This November or December the President may expand the H-1B rules and double the number of employment-based green cards, through Executive Action. Either would be welcome to an American industry that cannot find US workers in low supply occupations such as healthcare and information technology. The Executive Action will happen between the November 4, 2014 and January 3, 2015.
Earlier this month the President hinted that he will use Executive Action to liberalize the H-1B program. One method may be to finally enact rules that extend work authorization to spouses of H-1B workers.
Pundits have also said that the President could effectively double the number of employment-based green cards by changing the way that employment-based green card are counted. Doubling the number of employment-based green cards would make most employment-based green card categories current, eliminating retrogression.
The Executive Action doctrine allows Presidents to implement changes to the law, as long as those changes are interpretations of established law and not the creation of new law. There is a fine line between an interpretation and the creation of law.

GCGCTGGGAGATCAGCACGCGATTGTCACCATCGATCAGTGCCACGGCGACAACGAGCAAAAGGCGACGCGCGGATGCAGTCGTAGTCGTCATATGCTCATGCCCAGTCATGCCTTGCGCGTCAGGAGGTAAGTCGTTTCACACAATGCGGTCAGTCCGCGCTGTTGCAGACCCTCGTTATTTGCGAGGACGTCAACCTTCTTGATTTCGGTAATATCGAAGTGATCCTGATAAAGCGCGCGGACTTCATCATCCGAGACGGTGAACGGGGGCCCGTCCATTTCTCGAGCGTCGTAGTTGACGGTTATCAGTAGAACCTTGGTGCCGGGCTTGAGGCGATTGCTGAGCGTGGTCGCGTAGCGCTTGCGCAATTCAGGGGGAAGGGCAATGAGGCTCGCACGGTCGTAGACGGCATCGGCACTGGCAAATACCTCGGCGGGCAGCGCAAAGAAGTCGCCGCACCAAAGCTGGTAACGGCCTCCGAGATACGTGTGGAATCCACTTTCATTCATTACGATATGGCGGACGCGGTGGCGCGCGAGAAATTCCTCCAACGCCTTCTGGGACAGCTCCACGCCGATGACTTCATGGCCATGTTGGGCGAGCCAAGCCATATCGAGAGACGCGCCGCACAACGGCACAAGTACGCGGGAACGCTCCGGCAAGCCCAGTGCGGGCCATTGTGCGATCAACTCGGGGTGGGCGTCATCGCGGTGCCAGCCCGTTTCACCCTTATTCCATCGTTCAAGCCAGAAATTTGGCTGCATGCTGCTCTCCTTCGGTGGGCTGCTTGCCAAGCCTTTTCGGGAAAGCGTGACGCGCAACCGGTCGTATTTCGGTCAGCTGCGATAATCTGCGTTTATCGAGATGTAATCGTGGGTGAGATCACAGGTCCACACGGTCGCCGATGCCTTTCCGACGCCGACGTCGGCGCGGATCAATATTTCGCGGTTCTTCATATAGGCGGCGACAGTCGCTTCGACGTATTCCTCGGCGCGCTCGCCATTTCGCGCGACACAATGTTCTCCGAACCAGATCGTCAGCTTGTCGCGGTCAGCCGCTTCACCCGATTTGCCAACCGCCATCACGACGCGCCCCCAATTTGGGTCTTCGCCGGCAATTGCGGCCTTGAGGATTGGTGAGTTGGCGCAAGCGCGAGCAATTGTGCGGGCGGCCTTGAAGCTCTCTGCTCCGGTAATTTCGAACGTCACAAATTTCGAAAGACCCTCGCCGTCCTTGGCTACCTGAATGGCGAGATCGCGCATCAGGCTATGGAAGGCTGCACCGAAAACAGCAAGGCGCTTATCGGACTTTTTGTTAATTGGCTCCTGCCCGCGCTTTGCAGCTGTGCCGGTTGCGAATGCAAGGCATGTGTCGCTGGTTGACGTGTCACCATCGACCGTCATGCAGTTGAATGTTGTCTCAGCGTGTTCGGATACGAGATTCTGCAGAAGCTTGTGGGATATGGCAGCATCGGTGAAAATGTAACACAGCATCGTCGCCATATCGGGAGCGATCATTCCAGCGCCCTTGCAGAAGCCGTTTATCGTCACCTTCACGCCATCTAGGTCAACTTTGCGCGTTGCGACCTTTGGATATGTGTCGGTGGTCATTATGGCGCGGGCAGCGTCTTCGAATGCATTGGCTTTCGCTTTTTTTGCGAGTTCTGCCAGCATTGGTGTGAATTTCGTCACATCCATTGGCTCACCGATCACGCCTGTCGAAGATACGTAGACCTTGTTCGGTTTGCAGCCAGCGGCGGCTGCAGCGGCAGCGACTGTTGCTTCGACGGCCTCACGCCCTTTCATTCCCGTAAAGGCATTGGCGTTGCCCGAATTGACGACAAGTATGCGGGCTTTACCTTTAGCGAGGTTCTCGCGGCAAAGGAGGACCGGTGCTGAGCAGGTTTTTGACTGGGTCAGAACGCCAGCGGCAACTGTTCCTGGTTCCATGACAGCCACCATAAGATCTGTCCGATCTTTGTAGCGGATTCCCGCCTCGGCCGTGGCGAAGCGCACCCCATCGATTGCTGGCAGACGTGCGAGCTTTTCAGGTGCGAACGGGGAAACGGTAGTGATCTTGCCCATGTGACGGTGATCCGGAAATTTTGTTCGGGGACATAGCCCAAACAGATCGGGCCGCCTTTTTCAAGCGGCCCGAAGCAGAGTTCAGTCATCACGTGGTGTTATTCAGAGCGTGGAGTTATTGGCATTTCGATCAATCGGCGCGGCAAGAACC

The President controversially took Executive Action in June 2012 when he issued the Deferred Action for Childhood Arrivals (DACA). DACA allows certain people who came to the United States as children and meet several guidelines may request consideration of deferred action for a period of two years, subject to renewal.
The President originally planned to use Executive Action this summer in other areas of immigration law. He has postponed those plans until after Election Day in order to appease Democrats in tough districts.
It is expected that the House of Representatives will remain firmly in control of the Republicans. The Senate, which is presently in control of the Democrats, will almost surely flip to Republican control. This will give the Republicans control of both houses of Congress when the new Congress starts on January 3, 2015. For this reason, the President is expected to act before the new Congress is sworn into office.